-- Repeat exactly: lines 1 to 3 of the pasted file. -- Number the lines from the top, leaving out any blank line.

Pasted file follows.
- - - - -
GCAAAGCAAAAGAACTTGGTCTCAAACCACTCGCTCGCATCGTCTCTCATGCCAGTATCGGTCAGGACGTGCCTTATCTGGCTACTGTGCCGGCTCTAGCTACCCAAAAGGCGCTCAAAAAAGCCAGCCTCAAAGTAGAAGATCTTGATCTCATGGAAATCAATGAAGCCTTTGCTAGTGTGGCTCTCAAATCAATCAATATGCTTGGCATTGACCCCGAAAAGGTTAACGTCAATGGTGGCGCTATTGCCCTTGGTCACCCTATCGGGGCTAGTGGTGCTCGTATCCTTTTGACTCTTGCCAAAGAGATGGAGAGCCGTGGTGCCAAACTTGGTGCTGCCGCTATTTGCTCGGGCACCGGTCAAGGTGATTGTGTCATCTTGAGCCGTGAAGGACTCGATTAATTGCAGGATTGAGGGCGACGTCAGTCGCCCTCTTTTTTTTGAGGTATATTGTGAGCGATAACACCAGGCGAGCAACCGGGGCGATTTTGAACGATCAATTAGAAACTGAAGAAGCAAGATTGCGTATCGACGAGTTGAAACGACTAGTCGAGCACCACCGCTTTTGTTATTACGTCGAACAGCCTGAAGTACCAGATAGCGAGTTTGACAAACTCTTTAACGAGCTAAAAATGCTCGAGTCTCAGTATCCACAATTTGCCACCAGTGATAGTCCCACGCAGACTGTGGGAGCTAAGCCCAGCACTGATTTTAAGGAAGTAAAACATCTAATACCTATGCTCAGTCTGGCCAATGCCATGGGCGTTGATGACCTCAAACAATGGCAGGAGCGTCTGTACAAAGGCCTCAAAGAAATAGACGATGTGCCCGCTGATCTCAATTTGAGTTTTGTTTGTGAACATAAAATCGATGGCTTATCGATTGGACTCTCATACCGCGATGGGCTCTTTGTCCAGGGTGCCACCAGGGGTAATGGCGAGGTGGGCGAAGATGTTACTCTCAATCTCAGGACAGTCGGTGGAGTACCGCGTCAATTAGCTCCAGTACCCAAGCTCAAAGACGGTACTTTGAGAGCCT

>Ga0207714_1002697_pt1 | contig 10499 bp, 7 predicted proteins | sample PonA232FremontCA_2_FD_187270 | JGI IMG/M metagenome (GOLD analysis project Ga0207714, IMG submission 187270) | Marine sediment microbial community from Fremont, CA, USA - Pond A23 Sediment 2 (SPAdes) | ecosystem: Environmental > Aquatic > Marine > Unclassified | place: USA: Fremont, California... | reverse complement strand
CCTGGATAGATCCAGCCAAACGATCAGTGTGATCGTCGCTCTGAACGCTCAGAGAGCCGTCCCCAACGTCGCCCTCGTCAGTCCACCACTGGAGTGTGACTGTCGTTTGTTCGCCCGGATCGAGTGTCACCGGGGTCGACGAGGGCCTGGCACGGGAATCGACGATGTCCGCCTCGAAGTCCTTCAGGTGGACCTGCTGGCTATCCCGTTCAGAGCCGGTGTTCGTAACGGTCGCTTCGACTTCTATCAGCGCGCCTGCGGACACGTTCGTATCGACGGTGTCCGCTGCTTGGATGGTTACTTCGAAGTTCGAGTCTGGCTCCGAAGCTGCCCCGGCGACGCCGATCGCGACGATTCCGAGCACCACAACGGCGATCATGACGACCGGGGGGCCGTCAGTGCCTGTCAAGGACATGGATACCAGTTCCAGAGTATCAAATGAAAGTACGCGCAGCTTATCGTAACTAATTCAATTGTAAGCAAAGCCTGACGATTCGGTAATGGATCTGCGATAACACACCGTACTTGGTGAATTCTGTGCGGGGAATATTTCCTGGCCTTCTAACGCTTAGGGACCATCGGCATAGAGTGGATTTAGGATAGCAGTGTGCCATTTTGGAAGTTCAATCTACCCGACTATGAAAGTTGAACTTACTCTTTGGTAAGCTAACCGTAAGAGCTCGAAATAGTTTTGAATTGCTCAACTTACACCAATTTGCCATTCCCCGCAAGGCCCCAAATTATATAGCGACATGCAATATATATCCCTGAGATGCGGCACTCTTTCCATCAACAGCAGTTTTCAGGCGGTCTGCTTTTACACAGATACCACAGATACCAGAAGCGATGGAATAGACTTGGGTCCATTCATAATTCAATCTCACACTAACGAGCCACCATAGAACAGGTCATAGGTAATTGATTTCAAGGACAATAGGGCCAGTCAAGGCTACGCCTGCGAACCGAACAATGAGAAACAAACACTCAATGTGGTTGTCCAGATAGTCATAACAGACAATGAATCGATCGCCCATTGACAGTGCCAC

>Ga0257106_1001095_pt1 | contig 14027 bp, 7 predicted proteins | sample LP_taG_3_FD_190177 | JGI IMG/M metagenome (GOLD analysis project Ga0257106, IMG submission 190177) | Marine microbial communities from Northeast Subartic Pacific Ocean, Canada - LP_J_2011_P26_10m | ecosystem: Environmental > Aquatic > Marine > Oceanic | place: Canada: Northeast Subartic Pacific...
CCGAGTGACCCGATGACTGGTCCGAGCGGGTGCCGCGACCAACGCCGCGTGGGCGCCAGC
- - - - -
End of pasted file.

GCAAAGCAAAAGAACTTGGTCTCAAACCACTCGCTCGCATCGTCTCTCATGCCAGTATCGGTCAGGACGTGCCTTATCTGGCTACTGTGCCGGCTCTAGCTACCCAAAAGGCGCTCAAAAAAGCCAGCCTCAAAGTAGAAGATCTTGATCTCATGGAAATCAATGAAGCCTTTGCTAGTGTGGCTCTCAAATCAATCAATATGCTTGGCATTGACCCCGAAAAGGTTAACGTCAATGGTGGCGCTATTGCCCTTGGTCACCCTATCGGGGCTAGTGGTGCTCGTATCCTTTTGACTCTTGCCAAAGAGATGGAGAGCCGTGGTGCCAAACTTGGTGCTGCCGCTATTTGCTCGGGCACCGGTCAAGGTGATTGTGTCATCTTGAGCCGTGAAGGACTCGATTAATTGCAGGATTGAGGGCGACGTCAGTCGCCCTCTTTTTTTTGAGGTATATTGTGAGCGATAACACCAGGCGAGCAACCGGGGCGATTTTGAACGATCAATTAGAAACTGAAGAAGCAAGATTGCGTATCGACGAGTTGAAACGACTAGTCGAGCACCACCGCTTTTGTTATTACGTCGAACAGCCTGAAGTACCAGATAGCGAGTTTGACAAACTCTTTAACGAGCTAAAAATGCTCGAGTCTCAGTATCCACAATTTGCCACCAGTGATAGTCCCACGCAGACTGTGGGAGCTAAGCCCAGCACTGATTTTAAGGAAGTAAAACATCTAATACCTATGCTCAGTCTGGCCAATGCCATGGGCGTTGATGACCTCAAACAATGGCAGGAGCGTCTGTACAAAGGCCTCAAAGAAATAGACGATGTGCCCGCTGATCTCAATTTGAGTTTTGTTTGTGAACATAAAATCGATGGCTTATCGATTGGACTCTCATACCGCGATGGGCTCTTTGTCCAGGGTGCCACCAGGGGTAATGGCGAGGTGGGCGAAGATGTTACTCTCAATCTCAGGACAGTCGGTGGAGTACCGCGTCAATTAGCTCCAGTACCCAAGCTCAAAGACGGTACTTTGAGAGCCT

>Ga0207714_1002697_pt1 | contig 10499 bp, 7 predicted proteins | sample PonA232FremontCA_2_FD_187270 | JGI IMG/M metagenome (GOLD analysis project Ga0207714, IMG submission 187270) | Marine sediment microbial community from Fremont, CA, USA - Pond A23 Sediment 2 (SPAdes) | ecosystem: Environmental > Aquatic > Marine > Unclassified | place: USA: Fremont, California... | reverse complement strand
CCTGGATAGATCCAGCCAAACGATCAGTGTGATCGTCGCTCTGAACGCTCAGAGAGCCGTCCCCAACGTCGCCCTCGTCAGTCCACCACTGGAGTGTGACTGTCGTTTGTTCGCCCGGATCGAGTGTCACCGGGGTCGACGAGGGCCTGGCACGGGAATCGACGATGTCCGCCTCGAAGTCCTTCAGGTGGACCTGCTGGCTATCCCGTTCAGAGCCGGTGTTCGTAACGGTCGCTTCGACTTCTATCAGCGCGCCTGCGGACACGTTCGTATCGACGGTGTCCGCTGCTTGGATGGTTACTTCGAAGTTCGAGTCTGGCTCCGAAGCTGCCCCGGCGACGCCGATCGCGACGATTCCGAGCACCACAACGGCGATCATGACGACCGGGGGGCCGTCAGTGCCTGTCAAGGACATGGATACCAGTTCCAGAGTATCAAATGAAAGTACGCGCAGCTTATCGTAACTAATTCAATTGTAAGCAAAGCCTGACGATTCGGTAATGGATCTGCGATAACACACCGTACTTGGTGAATTCTGTGCGGGGAATATTTCCTGGCCTTCTAACGCTTAGGGACCATCGGCATAGAGTGGATTTAGGATAGCAGTGTGCCATTTTGGAAGTTCAATCTACCCGACTATGAAAGTTGAACTTACTCTTTGGTAAGCTAACCGTAAGAGCTCGAAATAGTTTTGAATTGCTCAACTTACACCAATTTGCCATTCCCCGCAAGGCCCCAAATTATATAGCGACATGCAATATATATCCCTGAGATGCGGCACTCTTTCCATCAACAGCAGTTTTCAGGCGGTCTGCTTTTACACAGATACCACAGATACCAGAAGCGATGGAATAGACTTGGGTCCATTCATAATTCAATCTCACACTAACGAGCCACCATAGAACAGGTCATAGGTAATTGATTTCAAGGACAATAGGGCCAGTCAAGGCTACGCCTGCGAACCGAACAATGAGAAACAAACACTCAATGTGGTTGTCCAGATAGTCATAACAGACAATGAATCGATCGCCCATTGACAGTGCCAC